by Tharangini Bala
With over 80 per cent decline in sparrow population across cities in India, North America, Great Britain, Netherlands and even Australia, the work of wildlife conservationist Santosh Martin and Sunaina Martin, in reviving the Sparrow population in Ballarii district, Karnataka, India, comes as a blessing.
International sparrow day is observed with lot of dedication every year on March 20th but not everyone seems to have the time or energy to actually do something for the rapidly disappearing population of the most common neighbors to humanity in cities.
Taking up the revival work in 2015, Santosh says now the sparrow population has stabilized and is slowly growing in Ballari cantonment area and Cowl bazaar. Other areas where nest boxes have been installed there are fewer breeding individuals and so need extra care to increase their population.
It was not an easy journey with availability and cost of nest boxes being the most difficult challenge. The next one being identification of areas with at least a few breeding populations in the city.
“We found a couple of places where there were 6-8 individuals (which was great for a start). Also the availability of plants and bushes nearby for the availability of insects and caterpillars for the young ones was crucial for the chick’s growth. (Juveniles feed only on soft insects and caterpillars and not on food grains). Convincing people to fix nest boxes in their houses is perhaps another challenge as the birds make the place messy and are generally noisy in the mornings and evenings. Most don’t like to pay for the boxes and would reluctantly oblige only if the boxes were given free of cost, ” adds Santosh.
In the absence of sparrows, other urban wildlife like Pigeons, Mynas, Crows and even Squirrels are thriving in cities. Even if they are revived, survival chances for sparrows in this scenario are a major challenge. Pigeons and Mynas pose a bigger threat in terms of real estate for nesting spaces. The competition from crows and squirrels is lesser since they nest on trees. “Sparrows can certainly survive as they have plenty of food and water for the chicks and adults even in an urban setup, provided we give them space to breed,” informs Santosh.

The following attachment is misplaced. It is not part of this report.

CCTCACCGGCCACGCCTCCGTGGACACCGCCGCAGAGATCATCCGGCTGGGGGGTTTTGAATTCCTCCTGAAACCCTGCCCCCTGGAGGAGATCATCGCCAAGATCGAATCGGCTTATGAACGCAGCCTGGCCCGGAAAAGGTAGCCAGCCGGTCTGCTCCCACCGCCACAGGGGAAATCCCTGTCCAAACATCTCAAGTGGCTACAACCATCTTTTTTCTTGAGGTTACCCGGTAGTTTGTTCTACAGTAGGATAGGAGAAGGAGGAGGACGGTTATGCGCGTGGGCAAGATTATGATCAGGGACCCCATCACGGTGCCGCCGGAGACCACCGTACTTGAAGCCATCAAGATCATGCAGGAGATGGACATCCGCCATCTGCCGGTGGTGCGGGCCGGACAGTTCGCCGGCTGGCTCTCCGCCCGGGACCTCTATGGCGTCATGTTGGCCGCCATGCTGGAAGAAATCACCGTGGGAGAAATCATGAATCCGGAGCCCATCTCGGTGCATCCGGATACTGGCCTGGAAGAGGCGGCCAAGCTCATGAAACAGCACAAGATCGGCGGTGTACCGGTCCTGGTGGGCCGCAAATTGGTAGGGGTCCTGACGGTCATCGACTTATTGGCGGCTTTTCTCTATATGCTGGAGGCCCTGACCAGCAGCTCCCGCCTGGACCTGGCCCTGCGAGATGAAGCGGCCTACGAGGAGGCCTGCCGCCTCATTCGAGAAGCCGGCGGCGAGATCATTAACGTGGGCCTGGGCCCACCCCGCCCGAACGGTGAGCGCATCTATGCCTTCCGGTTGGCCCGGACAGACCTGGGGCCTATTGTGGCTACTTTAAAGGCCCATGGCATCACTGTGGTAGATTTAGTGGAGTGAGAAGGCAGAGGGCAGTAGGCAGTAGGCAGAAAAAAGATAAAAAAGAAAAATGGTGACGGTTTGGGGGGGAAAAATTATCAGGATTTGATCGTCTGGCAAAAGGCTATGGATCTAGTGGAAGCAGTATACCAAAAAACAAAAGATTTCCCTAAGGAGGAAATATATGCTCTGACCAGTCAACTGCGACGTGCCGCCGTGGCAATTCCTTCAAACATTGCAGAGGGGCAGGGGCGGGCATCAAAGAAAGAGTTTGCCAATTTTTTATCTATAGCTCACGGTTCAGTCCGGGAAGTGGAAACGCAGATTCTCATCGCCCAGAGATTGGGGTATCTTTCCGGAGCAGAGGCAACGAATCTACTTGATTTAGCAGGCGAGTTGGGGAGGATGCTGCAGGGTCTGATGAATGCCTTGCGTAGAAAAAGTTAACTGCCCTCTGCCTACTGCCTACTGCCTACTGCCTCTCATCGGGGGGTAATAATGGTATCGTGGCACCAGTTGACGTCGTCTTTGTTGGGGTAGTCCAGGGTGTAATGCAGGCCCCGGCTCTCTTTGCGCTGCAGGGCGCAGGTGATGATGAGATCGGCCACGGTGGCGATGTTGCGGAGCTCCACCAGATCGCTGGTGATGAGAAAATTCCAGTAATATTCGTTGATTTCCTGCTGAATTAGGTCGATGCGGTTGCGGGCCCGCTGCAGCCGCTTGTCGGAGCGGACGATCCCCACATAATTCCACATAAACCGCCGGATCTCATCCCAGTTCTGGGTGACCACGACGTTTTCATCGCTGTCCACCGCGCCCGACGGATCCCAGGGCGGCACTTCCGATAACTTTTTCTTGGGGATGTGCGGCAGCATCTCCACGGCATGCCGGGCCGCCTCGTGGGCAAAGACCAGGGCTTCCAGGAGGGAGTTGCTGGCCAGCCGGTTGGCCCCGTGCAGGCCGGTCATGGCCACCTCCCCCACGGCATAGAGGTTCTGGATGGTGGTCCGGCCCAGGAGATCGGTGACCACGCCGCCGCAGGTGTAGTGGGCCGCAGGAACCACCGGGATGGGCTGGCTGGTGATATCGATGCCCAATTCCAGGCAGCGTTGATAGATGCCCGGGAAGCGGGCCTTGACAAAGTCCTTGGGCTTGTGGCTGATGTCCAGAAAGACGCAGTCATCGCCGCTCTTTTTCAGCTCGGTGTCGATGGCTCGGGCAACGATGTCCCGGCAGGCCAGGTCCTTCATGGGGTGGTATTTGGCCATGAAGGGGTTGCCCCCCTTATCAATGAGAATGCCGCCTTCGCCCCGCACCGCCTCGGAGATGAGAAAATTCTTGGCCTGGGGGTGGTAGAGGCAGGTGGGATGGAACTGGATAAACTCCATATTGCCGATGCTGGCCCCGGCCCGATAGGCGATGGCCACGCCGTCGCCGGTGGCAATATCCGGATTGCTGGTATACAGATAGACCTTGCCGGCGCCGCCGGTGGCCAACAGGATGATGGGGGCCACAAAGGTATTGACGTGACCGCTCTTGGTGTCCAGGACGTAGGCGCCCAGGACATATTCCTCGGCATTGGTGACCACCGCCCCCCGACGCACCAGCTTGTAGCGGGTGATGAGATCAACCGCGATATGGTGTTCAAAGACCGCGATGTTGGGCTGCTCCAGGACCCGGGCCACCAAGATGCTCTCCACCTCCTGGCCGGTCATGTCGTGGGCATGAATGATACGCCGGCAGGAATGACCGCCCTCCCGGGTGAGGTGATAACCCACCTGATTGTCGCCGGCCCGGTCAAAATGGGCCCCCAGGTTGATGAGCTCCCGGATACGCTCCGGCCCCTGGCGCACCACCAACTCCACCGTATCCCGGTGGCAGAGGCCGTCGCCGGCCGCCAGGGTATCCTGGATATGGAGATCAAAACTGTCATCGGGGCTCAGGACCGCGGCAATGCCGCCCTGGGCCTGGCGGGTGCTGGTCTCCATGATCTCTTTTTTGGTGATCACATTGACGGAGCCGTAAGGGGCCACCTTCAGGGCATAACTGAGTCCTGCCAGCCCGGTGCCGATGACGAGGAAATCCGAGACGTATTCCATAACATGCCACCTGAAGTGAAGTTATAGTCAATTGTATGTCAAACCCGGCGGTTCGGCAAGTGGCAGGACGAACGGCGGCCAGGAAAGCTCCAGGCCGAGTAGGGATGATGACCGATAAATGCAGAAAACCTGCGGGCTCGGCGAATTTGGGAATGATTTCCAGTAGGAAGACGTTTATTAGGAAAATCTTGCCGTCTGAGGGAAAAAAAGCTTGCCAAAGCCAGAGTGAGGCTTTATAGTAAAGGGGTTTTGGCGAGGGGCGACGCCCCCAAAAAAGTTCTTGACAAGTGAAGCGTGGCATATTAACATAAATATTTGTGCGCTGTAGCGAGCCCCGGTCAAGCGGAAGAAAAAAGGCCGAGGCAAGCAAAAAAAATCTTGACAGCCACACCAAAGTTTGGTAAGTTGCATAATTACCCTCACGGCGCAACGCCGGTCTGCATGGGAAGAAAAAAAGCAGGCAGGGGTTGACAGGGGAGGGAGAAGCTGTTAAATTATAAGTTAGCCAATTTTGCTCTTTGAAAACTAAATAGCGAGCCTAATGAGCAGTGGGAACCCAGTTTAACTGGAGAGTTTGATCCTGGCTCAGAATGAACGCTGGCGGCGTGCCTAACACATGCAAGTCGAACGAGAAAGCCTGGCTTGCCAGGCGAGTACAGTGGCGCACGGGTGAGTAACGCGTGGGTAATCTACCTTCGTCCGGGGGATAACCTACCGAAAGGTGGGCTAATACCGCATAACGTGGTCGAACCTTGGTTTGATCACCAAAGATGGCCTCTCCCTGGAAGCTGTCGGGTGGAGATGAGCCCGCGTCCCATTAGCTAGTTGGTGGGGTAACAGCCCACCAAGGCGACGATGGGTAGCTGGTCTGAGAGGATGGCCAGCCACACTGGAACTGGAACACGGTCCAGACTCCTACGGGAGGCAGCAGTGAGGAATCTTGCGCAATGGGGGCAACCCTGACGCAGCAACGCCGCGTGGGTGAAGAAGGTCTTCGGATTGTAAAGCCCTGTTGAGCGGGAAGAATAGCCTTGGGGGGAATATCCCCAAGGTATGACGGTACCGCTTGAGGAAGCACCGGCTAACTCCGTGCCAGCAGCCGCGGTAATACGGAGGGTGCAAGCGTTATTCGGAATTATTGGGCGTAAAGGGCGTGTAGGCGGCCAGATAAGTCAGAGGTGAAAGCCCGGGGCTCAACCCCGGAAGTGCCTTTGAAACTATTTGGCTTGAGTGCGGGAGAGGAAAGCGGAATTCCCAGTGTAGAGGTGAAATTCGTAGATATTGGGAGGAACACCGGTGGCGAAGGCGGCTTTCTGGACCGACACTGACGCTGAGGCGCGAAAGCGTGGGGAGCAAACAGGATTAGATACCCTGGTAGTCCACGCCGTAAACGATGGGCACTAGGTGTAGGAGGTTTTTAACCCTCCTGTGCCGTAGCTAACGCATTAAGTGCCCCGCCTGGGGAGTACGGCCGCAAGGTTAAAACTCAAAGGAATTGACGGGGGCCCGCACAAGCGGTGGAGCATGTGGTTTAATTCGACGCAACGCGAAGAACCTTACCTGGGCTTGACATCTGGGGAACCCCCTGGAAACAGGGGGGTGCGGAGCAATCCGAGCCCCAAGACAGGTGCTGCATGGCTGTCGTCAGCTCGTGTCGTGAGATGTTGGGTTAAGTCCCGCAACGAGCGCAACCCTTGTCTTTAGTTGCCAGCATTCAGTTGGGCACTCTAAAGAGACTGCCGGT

Coming to the IT city of Bengaluru, it has lost all but about 10 to 15 per cent of its sparrow population. Lack of breeding space is a major constraint and people’s movement is needed to bring back these birds. “Houses with small population of Sparrows have to be identified and the owners have to be convinced to install nest boxes. This is the only hope though it is very artificial. Companies should be requested to fund for the purchase of boxes as part of CSR since asking individual house owners to buy and install is not so easy.”
Sparrows and humans have an association that dates back to over 10000 years. It is imperative that the sparrows get all the help possible to make their comeback.